RTE should bring in phased improvements in education
25 December 2010
With concerns being reflected from various sections about how the far-reaching provisions of the Right to Education (RTE) Act could be implemented in a short time frame, Loksatta Party recommends a phased approach to the process of implementation. This would make the legislation implementable for the government, as well as the private sector schools that are now within the purview of the Act.
"The RTE is a law with wide scope, and it will touch the lives of hundreds of millions of children directly. There are significant differences in the way that different States are proposing to implement the legislation, and it will take some time for the 'best practices' to emerge from these," said party Spokesperson, Mr. N S Ramakanth. "We must not hastily implement a system that we do not fully understand."
Mr. Ramakanth explained that there are two major aspects of the legislation that need equal focus. First is in the performance of government schools. All over the country, there has been an exodus of students from government schools. The problems in these institutions are manifold - slowly changing curricula, autonomy of teaching styles, lack of proper measurement of outcomes, poor teachers, etc. Not all schools have all these problems, but together they have created a climate in which the government school is not the preferred option for anyone who can afford a private alternative."
"This has to change," added Mr. Ajit Phadnis, Loksatta party member who has been a consultant to the Karnataka Education Department. "We must create an effective decentralised system of managing government schools as well as aided schools, in which parents, teachers, local authorities and others play a continuous and active part in steadily improving the performance of these institutions. While Karnataka has instituted School Development and Monitoring Committees (SDMCs) for every government school, this has to be strengthened with capacity building of teachers and parents. That has to be the primary focus of RTE."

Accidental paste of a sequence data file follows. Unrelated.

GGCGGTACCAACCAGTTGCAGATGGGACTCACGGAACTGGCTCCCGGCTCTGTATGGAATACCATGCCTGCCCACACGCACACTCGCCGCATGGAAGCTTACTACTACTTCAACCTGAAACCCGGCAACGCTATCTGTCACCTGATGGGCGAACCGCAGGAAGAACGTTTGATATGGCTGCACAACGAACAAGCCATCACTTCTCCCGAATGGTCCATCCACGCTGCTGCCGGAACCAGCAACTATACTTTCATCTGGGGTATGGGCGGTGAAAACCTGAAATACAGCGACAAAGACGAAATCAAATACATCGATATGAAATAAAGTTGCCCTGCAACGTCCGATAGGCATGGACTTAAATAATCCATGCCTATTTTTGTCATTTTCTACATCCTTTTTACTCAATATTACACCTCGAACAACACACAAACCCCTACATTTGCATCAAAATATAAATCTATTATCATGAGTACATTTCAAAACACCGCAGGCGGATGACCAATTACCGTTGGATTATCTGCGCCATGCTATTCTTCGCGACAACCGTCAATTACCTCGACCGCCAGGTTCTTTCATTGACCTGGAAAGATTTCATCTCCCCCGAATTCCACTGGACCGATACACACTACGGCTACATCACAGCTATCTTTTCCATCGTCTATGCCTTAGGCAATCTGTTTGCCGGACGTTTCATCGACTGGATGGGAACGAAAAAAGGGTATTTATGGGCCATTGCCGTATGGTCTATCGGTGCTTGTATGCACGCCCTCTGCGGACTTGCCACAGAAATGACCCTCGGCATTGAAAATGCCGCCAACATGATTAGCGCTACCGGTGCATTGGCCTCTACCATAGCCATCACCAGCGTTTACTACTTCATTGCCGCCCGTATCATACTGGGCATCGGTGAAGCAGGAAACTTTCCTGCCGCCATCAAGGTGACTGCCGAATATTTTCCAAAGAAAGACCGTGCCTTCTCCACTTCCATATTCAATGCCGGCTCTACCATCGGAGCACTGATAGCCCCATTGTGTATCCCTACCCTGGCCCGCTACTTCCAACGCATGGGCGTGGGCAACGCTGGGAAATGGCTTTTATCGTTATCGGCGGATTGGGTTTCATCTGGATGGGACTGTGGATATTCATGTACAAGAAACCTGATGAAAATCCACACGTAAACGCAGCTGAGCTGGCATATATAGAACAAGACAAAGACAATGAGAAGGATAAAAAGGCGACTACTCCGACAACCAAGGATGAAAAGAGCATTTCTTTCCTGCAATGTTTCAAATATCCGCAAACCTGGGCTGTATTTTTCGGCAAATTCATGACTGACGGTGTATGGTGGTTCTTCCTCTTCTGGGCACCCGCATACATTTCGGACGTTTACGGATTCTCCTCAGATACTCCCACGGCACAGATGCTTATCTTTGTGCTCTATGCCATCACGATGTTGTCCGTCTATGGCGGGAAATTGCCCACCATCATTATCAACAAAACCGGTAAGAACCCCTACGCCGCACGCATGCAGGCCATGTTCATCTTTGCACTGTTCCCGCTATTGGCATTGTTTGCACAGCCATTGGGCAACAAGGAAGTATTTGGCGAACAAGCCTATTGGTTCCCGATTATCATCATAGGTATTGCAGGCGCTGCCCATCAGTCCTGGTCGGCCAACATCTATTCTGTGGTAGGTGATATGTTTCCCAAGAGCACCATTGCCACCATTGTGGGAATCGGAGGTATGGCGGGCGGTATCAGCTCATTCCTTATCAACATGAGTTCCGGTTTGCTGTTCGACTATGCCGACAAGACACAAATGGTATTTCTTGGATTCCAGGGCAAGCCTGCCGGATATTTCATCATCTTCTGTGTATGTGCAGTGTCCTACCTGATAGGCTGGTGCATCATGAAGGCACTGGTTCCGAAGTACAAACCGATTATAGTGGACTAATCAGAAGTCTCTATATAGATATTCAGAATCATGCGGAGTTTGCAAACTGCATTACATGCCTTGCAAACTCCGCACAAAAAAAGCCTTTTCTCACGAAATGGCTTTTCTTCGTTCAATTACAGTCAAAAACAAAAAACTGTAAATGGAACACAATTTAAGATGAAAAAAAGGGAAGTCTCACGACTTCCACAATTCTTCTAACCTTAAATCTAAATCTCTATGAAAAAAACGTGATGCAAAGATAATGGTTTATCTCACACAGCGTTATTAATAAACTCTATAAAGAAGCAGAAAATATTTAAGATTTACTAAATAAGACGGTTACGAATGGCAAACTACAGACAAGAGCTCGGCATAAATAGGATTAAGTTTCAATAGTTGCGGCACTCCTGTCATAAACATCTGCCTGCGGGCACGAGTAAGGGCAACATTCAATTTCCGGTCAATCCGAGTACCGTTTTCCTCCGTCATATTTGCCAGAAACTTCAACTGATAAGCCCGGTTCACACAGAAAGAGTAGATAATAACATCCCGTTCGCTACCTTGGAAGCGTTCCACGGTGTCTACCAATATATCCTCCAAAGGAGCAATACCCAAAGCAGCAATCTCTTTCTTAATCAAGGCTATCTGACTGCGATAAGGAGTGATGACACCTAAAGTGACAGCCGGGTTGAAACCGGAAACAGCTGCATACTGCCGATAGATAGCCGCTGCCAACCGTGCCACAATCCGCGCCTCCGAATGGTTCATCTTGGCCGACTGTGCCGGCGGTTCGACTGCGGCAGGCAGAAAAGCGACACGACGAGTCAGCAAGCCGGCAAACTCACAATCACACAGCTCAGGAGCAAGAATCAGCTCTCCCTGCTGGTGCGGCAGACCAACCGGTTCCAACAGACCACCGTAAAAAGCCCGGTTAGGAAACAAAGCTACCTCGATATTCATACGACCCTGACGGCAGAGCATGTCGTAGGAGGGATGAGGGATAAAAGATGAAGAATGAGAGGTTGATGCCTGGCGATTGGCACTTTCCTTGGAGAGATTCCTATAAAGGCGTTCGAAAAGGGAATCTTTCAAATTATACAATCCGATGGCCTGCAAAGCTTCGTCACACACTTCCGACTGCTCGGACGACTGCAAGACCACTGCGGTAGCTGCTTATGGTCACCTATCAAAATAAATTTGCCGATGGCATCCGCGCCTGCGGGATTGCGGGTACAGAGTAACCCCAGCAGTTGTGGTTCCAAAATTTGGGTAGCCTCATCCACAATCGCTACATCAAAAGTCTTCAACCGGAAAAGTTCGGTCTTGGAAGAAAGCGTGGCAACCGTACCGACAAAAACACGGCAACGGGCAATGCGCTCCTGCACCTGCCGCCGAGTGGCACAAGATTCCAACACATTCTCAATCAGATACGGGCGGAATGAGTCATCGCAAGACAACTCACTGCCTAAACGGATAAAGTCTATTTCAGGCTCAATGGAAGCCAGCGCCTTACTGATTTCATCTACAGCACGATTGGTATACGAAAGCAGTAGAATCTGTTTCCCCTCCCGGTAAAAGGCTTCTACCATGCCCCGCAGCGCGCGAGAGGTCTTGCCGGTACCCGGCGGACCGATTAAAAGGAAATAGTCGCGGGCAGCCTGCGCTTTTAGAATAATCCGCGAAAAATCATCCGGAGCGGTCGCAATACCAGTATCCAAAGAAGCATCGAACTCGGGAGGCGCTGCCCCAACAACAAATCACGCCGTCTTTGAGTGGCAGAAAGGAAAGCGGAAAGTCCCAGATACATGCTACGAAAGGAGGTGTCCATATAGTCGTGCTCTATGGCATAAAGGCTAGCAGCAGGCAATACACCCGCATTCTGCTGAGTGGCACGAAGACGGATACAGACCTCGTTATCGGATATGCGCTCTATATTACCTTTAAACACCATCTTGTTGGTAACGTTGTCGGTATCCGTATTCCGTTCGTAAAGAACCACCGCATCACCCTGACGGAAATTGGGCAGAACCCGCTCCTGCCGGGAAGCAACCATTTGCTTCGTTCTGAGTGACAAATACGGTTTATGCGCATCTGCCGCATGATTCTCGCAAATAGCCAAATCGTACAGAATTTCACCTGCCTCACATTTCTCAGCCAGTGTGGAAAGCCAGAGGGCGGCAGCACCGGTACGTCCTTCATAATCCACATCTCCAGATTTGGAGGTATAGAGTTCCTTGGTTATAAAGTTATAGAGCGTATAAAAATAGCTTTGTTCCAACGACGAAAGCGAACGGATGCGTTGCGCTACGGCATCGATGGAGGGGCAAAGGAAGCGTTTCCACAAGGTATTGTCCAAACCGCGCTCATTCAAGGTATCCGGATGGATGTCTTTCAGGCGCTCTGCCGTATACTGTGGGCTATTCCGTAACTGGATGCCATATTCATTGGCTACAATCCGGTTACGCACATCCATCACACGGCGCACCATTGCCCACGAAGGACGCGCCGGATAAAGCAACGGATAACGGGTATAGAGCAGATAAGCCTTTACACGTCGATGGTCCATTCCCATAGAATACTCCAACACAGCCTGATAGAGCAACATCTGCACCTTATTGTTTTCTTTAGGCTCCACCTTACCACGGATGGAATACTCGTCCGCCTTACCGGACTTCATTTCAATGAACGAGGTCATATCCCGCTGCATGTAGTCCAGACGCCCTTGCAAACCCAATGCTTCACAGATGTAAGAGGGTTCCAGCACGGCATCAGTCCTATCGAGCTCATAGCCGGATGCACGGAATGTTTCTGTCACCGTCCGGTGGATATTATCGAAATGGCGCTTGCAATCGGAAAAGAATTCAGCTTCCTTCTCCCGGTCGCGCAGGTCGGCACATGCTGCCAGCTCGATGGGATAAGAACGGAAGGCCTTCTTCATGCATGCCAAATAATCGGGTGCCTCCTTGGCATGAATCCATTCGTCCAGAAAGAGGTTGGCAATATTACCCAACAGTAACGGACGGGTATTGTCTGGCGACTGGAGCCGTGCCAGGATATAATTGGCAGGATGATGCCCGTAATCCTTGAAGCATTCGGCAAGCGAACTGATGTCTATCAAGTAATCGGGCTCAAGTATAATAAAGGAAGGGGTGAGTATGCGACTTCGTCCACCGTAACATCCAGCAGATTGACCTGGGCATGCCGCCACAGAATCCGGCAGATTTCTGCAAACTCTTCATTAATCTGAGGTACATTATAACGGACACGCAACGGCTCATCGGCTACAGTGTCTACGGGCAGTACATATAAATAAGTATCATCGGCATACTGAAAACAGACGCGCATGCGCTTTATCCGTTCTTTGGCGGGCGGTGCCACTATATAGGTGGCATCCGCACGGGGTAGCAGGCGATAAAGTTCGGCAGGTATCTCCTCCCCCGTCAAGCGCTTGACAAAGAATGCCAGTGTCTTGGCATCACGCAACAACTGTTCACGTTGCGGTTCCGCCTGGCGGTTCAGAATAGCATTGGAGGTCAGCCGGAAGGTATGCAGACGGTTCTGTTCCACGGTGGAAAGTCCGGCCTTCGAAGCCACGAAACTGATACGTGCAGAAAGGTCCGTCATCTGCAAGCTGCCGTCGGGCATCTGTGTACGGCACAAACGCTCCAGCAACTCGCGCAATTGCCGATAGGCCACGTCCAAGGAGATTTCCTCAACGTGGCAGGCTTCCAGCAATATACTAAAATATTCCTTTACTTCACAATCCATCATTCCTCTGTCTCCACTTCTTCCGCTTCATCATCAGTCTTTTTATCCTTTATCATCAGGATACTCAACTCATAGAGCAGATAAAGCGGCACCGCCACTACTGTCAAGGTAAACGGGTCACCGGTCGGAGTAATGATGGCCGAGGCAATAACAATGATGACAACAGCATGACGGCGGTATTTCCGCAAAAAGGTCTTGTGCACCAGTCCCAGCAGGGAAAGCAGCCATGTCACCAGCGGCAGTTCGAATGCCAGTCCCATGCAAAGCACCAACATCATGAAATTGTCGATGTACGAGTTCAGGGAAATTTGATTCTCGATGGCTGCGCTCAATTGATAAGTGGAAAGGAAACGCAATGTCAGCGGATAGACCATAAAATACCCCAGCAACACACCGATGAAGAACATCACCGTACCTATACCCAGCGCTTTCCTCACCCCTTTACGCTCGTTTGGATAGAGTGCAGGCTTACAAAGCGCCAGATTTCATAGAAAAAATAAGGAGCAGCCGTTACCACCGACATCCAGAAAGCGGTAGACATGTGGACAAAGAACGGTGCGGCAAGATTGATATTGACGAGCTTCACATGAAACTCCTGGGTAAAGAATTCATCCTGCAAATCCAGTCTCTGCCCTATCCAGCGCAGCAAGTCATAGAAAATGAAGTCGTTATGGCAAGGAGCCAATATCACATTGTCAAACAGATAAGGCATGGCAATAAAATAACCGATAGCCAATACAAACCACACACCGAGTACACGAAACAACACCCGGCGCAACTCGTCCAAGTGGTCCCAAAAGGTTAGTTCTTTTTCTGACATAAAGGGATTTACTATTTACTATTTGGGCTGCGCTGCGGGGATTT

One concern that has emerged from private schools is the proposed mechanism for monitoring their conformance with the provisions of the Act. An already over-burdened machinery of the Education Department will now have oversight powers over many aspects of the functioning of private schools. Moreover, in many cases, the affiliating boards (CBSE, ICSE, and others) have overlapping powers with the local Block Education Officer, which causes confusion. Many private schools are also worried that local Education officials will abuse the Act and use its provisions as a means of extortion.
"Some of these concerns may be more real than others," said Mr. Phadnis, but there is a genuine underlying worry that while some checks and balances are required, too much interference of the government may stifle innovation in the education sector. He observed that, "Some of the best practices in school education in recent years have come from private schools, and their flexibility to pursue this innovation must not be affected. We must ensure that entrepreneurs contine to feel motivated to start new schools. The demand in this country for new schools is still vast, and we must not do anything that slows down the establishment of new institutions to cater to this demand."
Mr. Phadnis also commented about the futility of multiple regulatory agencies and suggested that only the respective affiliating boards be designated the authority to monitor implementation of the Act in private schools.
Loksatta representatives acknowledged that certain provisions of the RTE Act are being challenged in courts in different States, and also in the Centre. There are also contradictory interpretations of the Act and the proposed Rules by different States, and these too need to be reconciled. In the meanwhile, they stressed, we must push ahead with the core provisions of the Act - ensuring improved performance by government schools, and ensuring access to education for all children. "Achieving just these two goals will greatly transform India," said Mr. Ramakanth.
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